TWO CONDUCTING BARTÓK
Though I have been to two concerts since, I am still under the spell of the concert of the BFO on Sunday. The orchestra played Minea by Kalevi Aho, Piano Concerto No. 1 by Bartók and a cross-section of Romeo and Juliet, the ballet by Prokofiev conducted by Osmo Vänskä, guest conductor from Finland. (figaro.postr.hu)
The evening in a certain sense can be interpreted as the continuation of the lasting experience caused by Concerto Budapest. Percussions were in the limelight at both events. The composition of contemporary Finnish composer Kalevi Aho, composed for a grand symphony orchestra, started out as a snow ball rolling down the hillside, but by the end had grown into a gigantic avalanche which swept away the audience. Of course, the comparison is not perfect, as the oriental runs of the main subject were reminiscent of the mirage of minarets and oases in the desert.
The light subject, sounding as if it was the soundtrack of a movie, was played by every section to arrive where it really belonged: in the universe of the percussion instruments. There it expanded, flourished and repeated itself so effectively that it would have been easy to fall into a trance listening to it. That Aho’s fantasy music did not become an autotelic stunt, a sensationalist piece straining for effect, was due to the disciplined, paternalistic manner of conducting by Osmo Vänskä, whom the members of the orchestra obviously took very seriously and whose gestures they followed obediently. I cannot have enough of the soft, warm and yet tight, bright sound that by now has become the trademark of the Festival Orchestra, should they play Mozart, Brahms or Bartók.
The plans were for Pierre-Laurent Aimard to play the piano, but he cancelled his appearance due to illness. I cannot imagine what it would have been like to listen to him playing Piano Concerto No. 1 by Bartók. I was satisfied by the performance of Dezső Ránki to such an extent that it made me completely uninterested in anybody else’s interpretation of the same piece. The drums moved down next to the piano, and even the podium was closely surrounded by instruments.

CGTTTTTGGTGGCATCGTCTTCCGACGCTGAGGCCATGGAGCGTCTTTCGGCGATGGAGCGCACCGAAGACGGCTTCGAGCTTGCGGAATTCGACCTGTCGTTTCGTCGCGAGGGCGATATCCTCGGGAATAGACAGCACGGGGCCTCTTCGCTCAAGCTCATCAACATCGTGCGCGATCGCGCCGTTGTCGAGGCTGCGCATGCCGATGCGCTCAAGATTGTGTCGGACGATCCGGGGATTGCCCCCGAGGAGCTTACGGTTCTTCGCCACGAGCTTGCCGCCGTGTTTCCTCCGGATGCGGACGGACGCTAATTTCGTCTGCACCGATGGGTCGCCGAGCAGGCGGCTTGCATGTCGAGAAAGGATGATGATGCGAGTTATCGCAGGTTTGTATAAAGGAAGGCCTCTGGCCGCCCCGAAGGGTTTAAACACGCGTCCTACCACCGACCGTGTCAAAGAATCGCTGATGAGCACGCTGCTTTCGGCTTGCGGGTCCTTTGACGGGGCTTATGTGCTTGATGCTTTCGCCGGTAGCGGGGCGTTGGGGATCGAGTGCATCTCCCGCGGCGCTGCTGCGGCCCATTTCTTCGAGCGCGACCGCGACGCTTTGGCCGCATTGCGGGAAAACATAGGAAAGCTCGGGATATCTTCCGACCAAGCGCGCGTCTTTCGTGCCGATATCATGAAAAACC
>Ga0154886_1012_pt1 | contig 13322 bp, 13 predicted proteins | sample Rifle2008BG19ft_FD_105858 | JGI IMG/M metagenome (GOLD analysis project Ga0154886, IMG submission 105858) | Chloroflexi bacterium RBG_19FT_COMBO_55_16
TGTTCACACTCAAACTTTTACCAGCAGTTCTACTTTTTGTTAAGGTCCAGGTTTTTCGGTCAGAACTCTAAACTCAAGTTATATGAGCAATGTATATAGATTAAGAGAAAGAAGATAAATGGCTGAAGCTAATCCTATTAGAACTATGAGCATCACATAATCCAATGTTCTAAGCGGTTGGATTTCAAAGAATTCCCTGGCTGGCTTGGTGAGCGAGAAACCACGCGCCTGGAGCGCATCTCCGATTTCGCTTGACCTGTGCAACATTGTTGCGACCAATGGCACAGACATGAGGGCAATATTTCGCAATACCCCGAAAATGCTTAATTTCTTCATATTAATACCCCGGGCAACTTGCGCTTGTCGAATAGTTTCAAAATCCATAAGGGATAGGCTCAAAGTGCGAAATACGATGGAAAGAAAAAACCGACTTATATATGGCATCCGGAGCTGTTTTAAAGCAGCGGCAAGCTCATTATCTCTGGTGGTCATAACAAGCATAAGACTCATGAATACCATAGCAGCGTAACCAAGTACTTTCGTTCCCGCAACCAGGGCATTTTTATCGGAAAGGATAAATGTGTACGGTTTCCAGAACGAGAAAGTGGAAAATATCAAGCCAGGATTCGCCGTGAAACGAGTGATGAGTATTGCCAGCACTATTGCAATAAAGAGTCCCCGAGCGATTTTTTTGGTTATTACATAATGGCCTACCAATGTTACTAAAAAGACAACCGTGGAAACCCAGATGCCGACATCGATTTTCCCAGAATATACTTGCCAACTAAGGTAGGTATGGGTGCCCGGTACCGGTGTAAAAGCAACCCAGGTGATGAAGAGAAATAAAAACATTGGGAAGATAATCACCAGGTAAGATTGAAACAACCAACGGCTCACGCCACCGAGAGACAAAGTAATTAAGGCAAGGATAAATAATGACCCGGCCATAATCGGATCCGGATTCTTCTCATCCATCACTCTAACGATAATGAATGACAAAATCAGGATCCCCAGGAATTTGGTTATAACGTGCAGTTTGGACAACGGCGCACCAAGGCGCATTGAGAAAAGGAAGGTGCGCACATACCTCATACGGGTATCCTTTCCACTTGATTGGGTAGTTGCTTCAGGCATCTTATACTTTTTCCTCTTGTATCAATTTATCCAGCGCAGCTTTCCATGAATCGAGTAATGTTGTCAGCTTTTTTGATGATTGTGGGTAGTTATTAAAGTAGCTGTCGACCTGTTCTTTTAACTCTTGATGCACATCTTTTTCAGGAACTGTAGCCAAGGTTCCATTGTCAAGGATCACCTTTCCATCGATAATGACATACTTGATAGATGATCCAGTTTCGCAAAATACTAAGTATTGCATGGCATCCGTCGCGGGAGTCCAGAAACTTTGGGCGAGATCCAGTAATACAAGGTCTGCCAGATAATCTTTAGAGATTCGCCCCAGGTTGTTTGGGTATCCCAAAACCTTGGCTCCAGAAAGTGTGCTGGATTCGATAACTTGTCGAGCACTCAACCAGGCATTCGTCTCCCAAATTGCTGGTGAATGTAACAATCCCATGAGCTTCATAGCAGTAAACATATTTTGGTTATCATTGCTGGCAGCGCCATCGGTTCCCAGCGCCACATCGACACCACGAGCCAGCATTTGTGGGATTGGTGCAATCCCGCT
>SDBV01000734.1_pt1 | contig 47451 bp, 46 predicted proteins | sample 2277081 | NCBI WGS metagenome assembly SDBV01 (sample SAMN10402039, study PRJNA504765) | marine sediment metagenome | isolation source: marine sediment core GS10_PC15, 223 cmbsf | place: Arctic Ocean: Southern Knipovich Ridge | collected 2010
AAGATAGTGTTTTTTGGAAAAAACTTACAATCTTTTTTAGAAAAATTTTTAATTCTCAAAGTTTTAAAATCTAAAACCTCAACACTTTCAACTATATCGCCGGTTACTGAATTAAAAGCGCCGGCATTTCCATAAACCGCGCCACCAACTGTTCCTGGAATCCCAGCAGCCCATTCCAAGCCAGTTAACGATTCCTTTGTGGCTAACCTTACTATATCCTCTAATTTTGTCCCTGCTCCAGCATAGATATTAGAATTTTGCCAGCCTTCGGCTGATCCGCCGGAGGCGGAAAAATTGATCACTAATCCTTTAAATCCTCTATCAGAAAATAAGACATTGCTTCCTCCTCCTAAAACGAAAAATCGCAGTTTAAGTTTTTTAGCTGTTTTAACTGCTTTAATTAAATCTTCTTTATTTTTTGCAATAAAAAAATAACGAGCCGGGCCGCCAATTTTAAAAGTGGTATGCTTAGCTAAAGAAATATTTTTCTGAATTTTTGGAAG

I read somewhere, maybe in the concert brochure, that in Bartók’s Piano Concerto No. 1 the piano is one of many instruments and lost its classical role, concerting, entering into a dialogue with the others. Well, I definitely had the opposite experience. Far from melting into the orchestra, it became much more dominant, accentuated and its role extended. Under Ránki’s hands the keys of the piano were sometimes drumsticks, other times they were wings of a butterfly. I was amazed at the ease of Ránki playing such heavy music, creating the illusion of spontaneity. Ránki’s role was so decisive that Osmo Vänskä not only accepted him as a partner, he nearly let him lead the orchestra. This Bartók composition was conducted by two of them at the same time.
From Prokofiev’s Romeo and Juliet, the ballet music, it was the conductor himself who selected twelve movements as a cross-section of the whole composition. After the Bartók opus, stirring up emotions, the music of Prokofiev was nearly too beautiful and theatrical in the good sense of the word, full of dance and fire, we veered back slightly into the realms of fantasy. Though nearly all the movements ended up in a spectacular orgy of sounds, even in the moment of Juliet’s death I couldn’t help hearing the echoes of Ránki’s heavy hammer strokes.